Fifty years ago a very special football match took place at Bangor City’s iconic Farrar Road ground.
To celebrate the investiture of the Prince of Wales earlier in July, the Welsh national team took on the might of Manchester United at the now sadly demolished stadium.
Here is a match report from the day……
July 26, 1969
Manchester United 2 (Morgan 6, Kidd 34)
A crowd of 12,000 packed into Ffordd Farrar to witness the momentous clash between Dave Bowen’s Red Dragons and Wilf McGuinness’ Red Devils, who had become the first English club to lift the European Cup under the great Matt Busby the year before.
All tickets for the grand occasion had sold out weeks beforehand.
The match itself will mainly be remembered for the dynamism of the world-class United front-line, comprising greats George Best, Bobby Charlton and Denis Law, as well as more under-rated figures such as Brian Kidd and Willie Morgan, and the struggles of the Wales rearguard to stem the tide.
Indeed, only a magnificent display at the back from Nottingham Forest’s Terry Hennessey, the then 26-year-old from Llay, near Wrexham, saved the Welsh from a hammering.
Wales, for the most part, looked mediocre, often having eight players back defending their penalty box.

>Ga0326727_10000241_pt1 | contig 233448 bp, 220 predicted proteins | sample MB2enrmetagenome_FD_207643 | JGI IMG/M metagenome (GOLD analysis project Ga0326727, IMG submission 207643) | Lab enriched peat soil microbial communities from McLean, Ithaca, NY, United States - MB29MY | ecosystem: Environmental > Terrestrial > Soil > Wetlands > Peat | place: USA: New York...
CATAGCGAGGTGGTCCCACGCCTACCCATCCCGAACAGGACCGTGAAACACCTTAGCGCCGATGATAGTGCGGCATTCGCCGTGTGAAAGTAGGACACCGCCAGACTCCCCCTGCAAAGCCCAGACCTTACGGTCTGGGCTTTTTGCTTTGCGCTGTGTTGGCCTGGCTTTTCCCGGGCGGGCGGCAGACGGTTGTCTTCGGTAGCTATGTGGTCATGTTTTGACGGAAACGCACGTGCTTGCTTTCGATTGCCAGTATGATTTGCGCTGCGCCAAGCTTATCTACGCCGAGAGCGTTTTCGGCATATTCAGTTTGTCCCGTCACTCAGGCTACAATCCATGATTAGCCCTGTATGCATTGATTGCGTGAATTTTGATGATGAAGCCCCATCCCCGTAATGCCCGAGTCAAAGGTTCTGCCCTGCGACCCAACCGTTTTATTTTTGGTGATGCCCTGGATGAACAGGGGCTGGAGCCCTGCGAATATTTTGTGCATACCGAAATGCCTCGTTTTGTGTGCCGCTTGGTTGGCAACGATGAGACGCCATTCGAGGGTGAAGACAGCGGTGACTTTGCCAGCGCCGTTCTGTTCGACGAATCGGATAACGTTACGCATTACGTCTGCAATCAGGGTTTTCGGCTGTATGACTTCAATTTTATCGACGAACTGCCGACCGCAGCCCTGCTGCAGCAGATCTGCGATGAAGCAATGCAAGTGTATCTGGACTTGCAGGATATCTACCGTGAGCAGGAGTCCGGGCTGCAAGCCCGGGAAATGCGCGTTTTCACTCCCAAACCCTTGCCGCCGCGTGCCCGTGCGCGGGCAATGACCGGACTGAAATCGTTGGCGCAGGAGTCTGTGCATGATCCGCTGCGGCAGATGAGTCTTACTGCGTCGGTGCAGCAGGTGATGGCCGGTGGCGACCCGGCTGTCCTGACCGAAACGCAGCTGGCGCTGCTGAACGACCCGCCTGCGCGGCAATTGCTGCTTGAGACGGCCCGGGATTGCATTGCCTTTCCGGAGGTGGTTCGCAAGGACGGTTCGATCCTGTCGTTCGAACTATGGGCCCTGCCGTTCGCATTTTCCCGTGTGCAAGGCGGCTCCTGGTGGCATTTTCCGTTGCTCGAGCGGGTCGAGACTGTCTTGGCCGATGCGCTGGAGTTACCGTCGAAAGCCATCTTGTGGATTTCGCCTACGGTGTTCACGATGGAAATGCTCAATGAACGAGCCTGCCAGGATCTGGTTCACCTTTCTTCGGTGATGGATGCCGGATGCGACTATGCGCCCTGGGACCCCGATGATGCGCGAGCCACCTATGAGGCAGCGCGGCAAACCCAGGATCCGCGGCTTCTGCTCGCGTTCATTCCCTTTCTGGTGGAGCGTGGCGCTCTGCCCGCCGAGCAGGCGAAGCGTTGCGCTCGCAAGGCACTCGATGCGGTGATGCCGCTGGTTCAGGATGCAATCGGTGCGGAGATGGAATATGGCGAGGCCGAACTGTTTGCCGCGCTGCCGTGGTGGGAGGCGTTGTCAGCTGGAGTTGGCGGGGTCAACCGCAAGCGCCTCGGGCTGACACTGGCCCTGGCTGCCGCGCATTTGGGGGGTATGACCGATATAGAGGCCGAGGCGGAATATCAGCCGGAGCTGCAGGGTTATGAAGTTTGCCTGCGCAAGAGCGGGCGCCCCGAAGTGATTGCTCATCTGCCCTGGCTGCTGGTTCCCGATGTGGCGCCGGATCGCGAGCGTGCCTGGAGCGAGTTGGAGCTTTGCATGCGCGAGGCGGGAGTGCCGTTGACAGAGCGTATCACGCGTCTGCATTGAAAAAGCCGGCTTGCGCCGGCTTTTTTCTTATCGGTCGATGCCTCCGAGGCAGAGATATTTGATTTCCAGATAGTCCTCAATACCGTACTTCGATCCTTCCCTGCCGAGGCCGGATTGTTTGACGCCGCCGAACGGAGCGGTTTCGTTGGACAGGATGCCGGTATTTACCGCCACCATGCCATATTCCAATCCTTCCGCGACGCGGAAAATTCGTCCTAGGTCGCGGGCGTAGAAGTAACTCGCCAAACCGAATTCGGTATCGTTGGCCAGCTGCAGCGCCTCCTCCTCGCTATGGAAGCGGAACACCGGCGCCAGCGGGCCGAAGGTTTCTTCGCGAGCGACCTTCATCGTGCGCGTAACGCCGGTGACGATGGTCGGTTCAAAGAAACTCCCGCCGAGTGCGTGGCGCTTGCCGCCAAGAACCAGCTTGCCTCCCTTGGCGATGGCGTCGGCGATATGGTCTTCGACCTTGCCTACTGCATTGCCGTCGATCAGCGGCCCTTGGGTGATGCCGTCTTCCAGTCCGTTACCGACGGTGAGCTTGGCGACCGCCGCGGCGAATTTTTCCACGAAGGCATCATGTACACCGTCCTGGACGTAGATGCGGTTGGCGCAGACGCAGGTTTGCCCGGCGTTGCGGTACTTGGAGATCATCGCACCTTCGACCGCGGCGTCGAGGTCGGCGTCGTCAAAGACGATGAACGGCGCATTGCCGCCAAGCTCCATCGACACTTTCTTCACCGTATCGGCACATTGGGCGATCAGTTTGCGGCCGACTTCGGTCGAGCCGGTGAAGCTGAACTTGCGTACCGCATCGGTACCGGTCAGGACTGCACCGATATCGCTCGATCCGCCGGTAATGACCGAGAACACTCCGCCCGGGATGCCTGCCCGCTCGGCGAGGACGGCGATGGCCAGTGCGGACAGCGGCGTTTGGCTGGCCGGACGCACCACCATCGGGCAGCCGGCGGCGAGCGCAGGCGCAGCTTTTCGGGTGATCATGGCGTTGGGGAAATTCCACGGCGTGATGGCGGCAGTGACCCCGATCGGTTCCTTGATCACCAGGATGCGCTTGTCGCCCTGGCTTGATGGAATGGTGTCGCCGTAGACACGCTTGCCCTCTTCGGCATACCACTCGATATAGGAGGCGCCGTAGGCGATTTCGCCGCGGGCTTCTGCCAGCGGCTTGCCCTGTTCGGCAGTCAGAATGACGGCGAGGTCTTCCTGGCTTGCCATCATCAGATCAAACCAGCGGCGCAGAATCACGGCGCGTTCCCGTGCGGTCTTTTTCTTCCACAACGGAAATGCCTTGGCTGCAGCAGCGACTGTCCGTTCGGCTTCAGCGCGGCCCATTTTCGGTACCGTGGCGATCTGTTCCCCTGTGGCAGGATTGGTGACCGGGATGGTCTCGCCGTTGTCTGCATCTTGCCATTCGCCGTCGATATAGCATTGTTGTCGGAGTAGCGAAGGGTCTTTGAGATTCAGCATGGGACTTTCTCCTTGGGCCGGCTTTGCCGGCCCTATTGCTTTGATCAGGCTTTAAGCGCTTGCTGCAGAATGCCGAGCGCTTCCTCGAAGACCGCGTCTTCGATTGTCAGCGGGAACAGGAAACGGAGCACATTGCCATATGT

Left-midfielder John Mahoney, later to return to Farrar Road as Bangor City manager in the 1980s, and Ron Rees worked hard, but the team lacked cohesion, method and punch up front.
United took the lead in the sixth minute following a piece of soccer sorcery by the legendary Best, whose every touch of the ball was greeted with screams from teenage girls (and no doubt a few boys too).
The Northern Ireland star sent two Welsh players the wrong way with a cute back-heel flick which gave Francis Burns possession.
The full-back released Charlton, whose low driven cross was missed by Law, but Morgan followed up behind him to side-foot the ball over the line.
United could have been 6-0 up before Wales posed their first threat, the lofty Wyn Davies, from nearby Caernarfon, beating keeper Alex Stepney to a Rees corner and heading inches over the bar.
After fluffing a high ball, Stepney smothered from Davies before the Division One side went two-up in the 34th minute.
A low 25-yard Law strike looked to be well covered by Gary Sprake, but Kidd reached the ball before the keeper and steered in a simple goal.
Charlton found the net not long after, but Rhyl referee Ken Dodd (even back then the officials could be comedians) adjudged Law to be offside in the build up.
Luck deserted Wales in the 40th minute when Mahoney’s effort clattered the post with Stepney beaten.
The second half saw United bring on Shay Brennan for Burns and Don Givens for Kidd, and they also relaxed their grip on the game.
Still, however, the pressure continued on the Wales goal with Sparke doing well to deny Charlton and Morgan.
In the 71st minute, United were awarded a penalty when Mike England brought down Givens, but Law smashed his kick against the crossbar.
Rees brought a superb stop out of Stepney, but the winning team had the last word, Best’s majestic cross headed inches wide by Law.